Heather Macdonald is passionate about the earth sciences and equally passionate about the teaching of earth sciences.
Macdonald, the Chancellor Professor of Geology at William & Mary, was recognized for her excellence in teaching by being named as a finalist for Baylor University’s Robert Foster Cherry Award for Great Teaching. She is one of three finalists for the honor, to be announced in spring of 2012. Each finalist will receive $15,000 and will be invited to present a series of lectures at Baylor University in the fall. Macdonald also will present a Cherry Award Lecture on her home campus of William & Mary.
In addition, the home department of all finalists will receive $10,000 to foster the development of teaching skills. The winner of the Cherry Award will receive a prize of $250,000 and will teach in residence at Baylor during the 2012 fall or 2013 spring semester. The home department of the winner will receive an additional $25,000.
Macdonald has been teaching geology at William & Mary since 1983. For years, she taught Physical Geology—one of the department’s introductory courses—which met Mondays, Wednesdays and Fridays at 8 a.m. Her goal was to captivate her students, despite the early hour, to get them hooked on the stories being told by the Earth.
“I wanted to get them to the point where they would stop and look at outcrops as they were driving around the country,” she said, noting that the roadside geological features are handy teaching tools for earth-science teachers. “There’s a great John McPhee quote that says that through geology, we can ‘inhabit scenes no one ever saw.’ Outcrops give us that great picture of what the Earth was like in the past.”
To get students used to seeing those sorts of pictures, Macdonald takes her classes in the field, most recently over the James River to a favorite outcrop at Chippokes Plantation State Park. She urges them to uncover the story revealed by the fossils and sediment evident in the formation.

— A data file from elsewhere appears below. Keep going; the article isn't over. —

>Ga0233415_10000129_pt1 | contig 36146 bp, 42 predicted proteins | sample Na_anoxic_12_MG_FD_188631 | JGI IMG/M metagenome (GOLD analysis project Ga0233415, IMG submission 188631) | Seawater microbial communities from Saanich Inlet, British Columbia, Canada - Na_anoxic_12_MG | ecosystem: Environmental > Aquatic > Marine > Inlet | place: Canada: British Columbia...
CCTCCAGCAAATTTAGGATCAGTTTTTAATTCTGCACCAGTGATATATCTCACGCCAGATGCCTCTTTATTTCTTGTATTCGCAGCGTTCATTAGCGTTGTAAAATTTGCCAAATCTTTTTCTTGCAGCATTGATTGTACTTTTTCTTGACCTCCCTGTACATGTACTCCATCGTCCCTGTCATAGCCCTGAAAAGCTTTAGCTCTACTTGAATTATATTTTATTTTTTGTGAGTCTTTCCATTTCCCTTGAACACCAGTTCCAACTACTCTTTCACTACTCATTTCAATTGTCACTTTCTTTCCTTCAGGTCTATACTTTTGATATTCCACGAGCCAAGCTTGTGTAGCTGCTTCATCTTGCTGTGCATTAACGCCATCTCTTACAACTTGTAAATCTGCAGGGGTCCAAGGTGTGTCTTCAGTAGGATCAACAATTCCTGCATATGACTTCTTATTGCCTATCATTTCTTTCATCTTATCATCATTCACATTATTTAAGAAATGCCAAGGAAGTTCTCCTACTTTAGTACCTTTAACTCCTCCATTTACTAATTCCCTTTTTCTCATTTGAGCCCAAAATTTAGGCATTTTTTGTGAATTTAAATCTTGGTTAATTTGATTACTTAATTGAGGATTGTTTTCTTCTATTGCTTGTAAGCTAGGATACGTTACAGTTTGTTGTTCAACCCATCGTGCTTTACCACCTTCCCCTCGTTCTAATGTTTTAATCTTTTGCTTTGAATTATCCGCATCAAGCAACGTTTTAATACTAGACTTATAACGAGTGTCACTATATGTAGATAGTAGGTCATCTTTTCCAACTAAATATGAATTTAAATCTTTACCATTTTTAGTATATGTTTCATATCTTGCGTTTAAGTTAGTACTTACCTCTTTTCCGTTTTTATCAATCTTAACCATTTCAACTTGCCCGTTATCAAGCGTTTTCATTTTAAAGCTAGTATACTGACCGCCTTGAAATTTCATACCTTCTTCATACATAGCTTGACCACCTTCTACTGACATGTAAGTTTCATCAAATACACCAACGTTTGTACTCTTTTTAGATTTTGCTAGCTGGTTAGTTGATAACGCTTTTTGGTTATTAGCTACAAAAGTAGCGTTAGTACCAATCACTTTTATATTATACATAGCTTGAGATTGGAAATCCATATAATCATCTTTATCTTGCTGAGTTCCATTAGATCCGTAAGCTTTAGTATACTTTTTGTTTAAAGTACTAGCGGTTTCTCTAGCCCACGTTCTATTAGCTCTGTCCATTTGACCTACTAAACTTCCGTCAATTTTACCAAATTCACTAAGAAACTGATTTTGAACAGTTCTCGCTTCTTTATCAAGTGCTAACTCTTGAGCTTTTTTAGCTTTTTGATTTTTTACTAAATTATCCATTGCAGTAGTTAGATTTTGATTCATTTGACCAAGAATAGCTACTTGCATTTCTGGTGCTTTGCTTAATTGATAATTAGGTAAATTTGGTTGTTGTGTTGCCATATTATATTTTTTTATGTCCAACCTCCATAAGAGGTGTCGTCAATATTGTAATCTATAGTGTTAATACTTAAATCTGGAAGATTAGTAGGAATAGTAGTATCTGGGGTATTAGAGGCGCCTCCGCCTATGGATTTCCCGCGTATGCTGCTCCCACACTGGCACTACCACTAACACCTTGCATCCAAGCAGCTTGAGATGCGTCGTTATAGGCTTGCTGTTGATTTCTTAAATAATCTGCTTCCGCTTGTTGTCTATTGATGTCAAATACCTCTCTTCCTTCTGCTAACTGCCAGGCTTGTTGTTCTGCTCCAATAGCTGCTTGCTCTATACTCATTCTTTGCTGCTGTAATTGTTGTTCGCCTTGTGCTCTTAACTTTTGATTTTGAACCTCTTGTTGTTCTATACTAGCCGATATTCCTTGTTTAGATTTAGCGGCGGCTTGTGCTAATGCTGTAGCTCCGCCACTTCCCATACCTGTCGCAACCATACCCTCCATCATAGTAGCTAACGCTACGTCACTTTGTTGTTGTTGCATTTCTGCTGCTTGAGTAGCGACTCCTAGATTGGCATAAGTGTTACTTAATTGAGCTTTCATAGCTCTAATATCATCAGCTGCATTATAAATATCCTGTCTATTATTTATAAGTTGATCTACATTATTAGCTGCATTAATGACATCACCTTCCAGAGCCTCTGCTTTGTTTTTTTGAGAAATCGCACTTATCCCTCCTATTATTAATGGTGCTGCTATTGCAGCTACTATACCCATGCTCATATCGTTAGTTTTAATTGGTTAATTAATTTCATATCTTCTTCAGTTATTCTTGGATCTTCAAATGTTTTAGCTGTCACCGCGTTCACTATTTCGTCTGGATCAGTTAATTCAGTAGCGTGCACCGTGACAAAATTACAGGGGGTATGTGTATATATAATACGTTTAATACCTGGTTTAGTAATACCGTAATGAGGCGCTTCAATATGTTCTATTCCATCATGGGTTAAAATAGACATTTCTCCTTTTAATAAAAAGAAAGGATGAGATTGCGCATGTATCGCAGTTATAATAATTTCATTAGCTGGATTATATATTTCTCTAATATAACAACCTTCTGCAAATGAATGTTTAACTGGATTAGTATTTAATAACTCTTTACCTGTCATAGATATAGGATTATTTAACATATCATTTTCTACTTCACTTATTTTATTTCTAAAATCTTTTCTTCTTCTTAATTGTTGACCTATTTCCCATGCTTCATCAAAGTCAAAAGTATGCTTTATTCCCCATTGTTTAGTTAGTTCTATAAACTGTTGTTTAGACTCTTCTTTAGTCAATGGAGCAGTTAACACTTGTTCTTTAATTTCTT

“I love to see that moment when a student gets what the outcrop is telling us: Millions of years ago, this area was covered by an ocean,” she said. “That’s a great conceptual leap.”
Macdonald was an experienced teacher before coming to William & Mary, even before she began undergraduate work at Carleton College, where she graduated in 1976. In high school, she participated in a program in which selected students taught in the district’s elementary schools three days a week.
“In retrospect it’s quite astonishing that elementary school teachers would let high school students teach for that amount of time, but I taught French to kindergarteners one year,” she said. “When I was a senior, I taught mathematics to sixth graders. I’ve always been interested in teaching and getting others excited about the things that I am passionate about.”
A passion for the material is one of the elements of Macdonald’s teaching philosophy, along with a goal-oriented approach to both courses and the curriculum, and a deep understanding of the importance of mentoring.
“A hallmark of her teaching is her use of innovative techniques to engage students in the classroom, moving beyond the traditional lecture approach when appropriate and desirable,” wrote Brent Owens, chair of William & Mary’s Geology Department, in a letter supporting Macdonald’s nomination for the Cherry Award. “Indeed, she has been a national leader in this particular aspect of teaching for many years.”
Macdonald also teaches upper-level geology courses and in recent years has begun working with graduate students. Her teaching “evolved,” she says as she began teaching graduate courses on college teaching and mentoring faculty members new to the profession.
“I’m very interested in improving student learning by working with the people who will teach them,” she said. Working with a group of geoscientists and other educators such as Barbara Tewksbury of Hamilton College, she began holding workshops for faculty early in their careers, featuring innovative and effective approaches to teaching the geosciences. They also offered workshops on course design, where they urged attendees to focus on course goals and what they want accomplish in the courses.